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Caroline Wozniacki faces media for first time since breakup with Rory McIlroy

Caroline Wozniacki lost in three sets. (PATRICK KOVARIK/AFP/Getty Images) Caroline Wozniacki lost in the first round for the third time in her last eight Grand Slam events. (Patrick Kovarik/AFP/Getty Images)

Caroline Wozniacki made plenty of headlines last week, but none of them were about tennis. Six days ago, Rory McIlroy announced that he and Wozniacki had broken off their engagement of nearly five months.

The Dane remained mostly silent about the news leading up to her match against No. 64 Yanina Wickmayer in the first round of the French Open. The 13th-seeded Wozniacki lost 7-6 (5), 4-6, 6-2 on Tuesday -- her first defeat in the opening round of the clay-court Grand Slam since her debut in 2007.

Wozniacki, 23, began her post-match news conference by thanking supporters for their "sweet messages" and requesting that the media respect her personal life and ask questions only about the match. Reporters found ways to indirectly touch on the subject of her split with the 25-year-old golf star, and Wozniacki handled the emotionally difficult situation with grace.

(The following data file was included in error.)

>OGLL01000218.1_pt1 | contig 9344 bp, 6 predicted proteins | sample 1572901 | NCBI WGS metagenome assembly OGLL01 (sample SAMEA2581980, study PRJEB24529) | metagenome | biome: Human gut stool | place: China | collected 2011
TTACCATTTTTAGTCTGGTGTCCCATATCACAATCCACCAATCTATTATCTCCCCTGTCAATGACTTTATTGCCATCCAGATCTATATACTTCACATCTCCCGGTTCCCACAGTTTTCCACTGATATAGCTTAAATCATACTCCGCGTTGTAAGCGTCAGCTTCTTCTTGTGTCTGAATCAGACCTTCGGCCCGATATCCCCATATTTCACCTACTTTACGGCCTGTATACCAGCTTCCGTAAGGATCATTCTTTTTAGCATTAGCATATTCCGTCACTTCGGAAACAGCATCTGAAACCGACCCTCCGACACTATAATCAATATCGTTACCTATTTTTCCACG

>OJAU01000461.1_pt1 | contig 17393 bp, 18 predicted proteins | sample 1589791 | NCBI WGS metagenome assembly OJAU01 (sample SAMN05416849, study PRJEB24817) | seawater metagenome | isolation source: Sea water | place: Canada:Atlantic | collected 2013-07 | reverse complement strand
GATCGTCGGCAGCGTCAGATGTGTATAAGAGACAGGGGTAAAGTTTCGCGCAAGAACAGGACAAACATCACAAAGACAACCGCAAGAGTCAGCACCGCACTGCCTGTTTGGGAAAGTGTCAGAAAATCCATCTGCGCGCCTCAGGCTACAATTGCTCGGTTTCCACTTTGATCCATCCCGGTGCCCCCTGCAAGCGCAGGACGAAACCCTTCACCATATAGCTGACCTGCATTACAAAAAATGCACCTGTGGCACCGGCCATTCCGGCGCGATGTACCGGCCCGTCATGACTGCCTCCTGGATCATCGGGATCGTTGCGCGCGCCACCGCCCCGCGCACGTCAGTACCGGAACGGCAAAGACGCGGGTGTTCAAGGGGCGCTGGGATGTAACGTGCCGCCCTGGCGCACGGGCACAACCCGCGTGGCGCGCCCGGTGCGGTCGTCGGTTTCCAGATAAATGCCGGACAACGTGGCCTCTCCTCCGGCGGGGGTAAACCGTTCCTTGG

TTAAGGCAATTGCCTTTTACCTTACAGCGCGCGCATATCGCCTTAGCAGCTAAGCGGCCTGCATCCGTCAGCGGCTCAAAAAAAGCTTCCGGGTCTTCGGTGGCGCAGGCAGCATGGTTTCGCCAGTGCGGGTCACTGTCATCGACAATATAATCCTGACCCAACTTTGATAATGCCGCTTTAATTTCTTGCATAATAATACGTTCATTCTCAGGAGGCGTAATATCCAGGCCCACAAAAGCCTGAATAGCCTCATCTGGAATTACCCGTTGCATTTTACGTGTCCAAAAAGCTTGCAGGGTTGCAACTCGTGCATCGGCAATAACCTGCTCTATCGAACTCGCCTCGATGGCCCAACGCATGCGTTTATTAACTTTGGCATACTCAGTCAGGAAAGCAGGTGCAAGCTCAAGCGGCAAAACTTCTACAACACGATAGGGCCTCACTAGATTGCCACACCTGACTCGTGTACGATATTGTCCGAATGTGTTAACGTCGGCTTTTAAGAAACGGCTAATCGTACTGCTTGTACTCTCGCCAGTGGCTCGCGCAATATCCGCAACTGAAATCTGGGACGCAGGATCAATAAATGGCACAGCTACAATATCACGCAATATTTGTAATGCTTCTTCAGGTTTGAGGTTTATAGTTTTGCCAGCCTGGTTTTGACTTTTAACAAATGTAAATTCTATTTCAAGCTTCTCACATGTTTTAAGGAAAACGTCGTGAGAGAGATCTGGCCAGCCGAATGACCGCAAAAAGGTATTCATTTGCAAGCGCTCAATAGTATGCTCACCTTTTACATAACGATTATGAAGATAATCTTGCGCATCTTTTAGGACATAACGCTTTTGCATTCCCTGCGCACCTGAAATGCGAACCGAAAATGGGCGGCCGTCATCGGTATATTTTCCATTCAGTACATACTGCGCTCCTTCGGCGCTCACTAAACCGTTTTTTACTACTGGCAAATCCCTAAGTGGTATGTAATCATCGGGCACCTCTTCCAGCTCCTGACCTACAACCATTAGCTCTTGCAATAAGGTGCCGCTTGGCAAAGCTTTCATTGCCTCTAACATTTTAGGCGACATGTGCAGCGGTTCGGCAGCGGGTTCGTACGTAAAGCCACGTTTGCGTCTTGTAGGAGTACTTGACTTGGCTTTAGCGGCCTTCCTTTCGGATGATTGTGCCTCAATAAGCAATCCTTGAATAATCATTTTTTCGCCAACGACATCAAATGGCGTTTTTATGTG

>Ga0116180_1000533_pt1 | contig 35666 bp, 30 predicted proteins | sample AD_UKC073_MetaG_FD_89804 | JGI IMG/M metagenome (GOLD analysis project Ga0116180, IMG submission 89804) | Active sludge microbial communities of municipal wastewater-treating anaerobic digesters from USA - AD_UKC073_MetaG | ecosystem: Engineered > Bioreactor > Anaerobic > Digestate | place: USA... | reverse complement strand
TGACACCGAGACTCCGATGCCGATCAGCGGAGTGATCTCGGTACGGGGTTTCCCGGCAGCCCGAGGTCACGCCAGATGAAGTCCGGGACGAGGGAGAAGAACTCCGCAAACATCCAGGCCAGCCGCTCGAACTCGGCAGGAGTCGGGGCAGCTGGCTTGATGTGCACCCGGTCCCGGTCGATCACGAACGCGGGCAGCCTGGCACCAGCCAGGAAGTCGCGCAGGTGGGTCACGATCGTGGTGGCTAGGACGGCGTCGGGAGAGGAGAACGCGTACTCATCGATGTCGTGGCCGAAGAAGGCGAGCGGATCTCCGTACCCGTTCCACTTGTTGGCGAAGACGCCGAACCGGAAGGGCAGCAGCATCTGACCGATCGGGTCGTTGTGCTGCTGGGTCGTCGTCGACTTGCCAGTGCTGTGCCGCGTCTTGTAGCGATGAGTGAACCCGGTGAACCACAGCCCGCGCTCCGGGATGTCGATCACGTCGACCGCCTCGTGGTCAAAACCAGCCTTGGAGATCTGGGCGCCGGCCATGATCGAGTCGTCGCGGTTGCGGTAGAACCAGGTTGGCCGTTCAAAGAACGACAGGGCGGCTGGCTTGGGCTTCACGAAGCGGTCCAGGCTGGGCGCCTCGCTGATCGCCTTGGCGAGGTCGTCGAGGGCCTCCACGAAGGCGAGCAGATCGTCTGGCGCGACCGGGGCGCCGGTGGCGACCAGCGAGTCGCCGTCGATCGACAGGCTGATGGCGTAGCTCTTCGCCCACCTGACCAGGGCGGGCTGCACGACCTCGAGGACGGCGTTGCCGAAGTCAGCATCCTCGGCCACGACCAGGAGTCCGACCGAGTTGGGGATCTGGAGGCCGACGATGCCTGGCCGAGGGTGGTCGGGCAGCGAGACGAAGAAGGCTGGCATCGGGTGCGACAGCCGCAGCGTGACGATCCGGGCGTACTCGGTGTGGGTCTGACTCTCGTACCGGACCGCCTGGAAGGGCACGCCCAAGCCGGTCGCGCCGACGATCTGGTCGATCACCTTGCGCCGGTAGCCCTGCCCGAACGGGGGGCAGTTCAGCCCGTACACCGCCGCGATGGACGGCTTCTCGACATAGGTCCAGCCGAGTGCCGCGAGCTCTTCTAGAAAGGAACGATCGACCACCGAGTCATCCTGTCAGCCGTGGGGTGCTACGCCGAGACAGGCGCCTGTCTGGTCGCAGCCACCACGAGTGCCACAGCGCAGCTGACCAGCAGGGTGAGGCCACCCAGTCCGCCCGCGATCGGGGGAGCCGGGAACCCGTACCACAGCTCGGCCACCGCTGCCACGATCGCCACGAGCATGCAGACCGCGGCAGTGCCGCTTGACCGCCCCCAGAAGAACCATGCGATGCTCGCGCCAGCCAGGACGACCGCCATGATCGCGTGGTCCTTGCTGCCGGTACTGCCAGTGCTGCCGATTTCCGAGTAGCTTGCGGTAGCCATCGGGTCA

"Obviously, you're not prepared for something like this and it came a bit as a shock," Wozniacki said."I just tried to prepare the best that I could, and really tried to focus on my match and on what I had to do out there."

Wozniacki has been dealing with wrist and knee injuries that limited her to only one European clay-court tune-up event, the Madrid Open, where she lost in the second round.

"I felt a little bit rusty, and it wasn't really a pretty match," she said. "But I tried. ... I don't feel [pain in] my wrist at all, so that's all good. I could feel my knee a little bit in the extreme situations, but in general I'm positively surprised about how it held up."

Wozniacki was the year-end No. 1 in 2010 and '11, and she ranks fourth among active players with 21 titles. But she's yet to make a final this year, and in March she hit a six-year low of No. 18. Wozniacki said she is motivated to return to the WTA's elite.

"I have done a lot already in my young years, but at the same time, I feel like there are still a lot of things that can be improved," she said. "And even when I was playing my best, there are still things I can improve. That's why I'm playing, because I believe that I can get back to the level I had and even play better."

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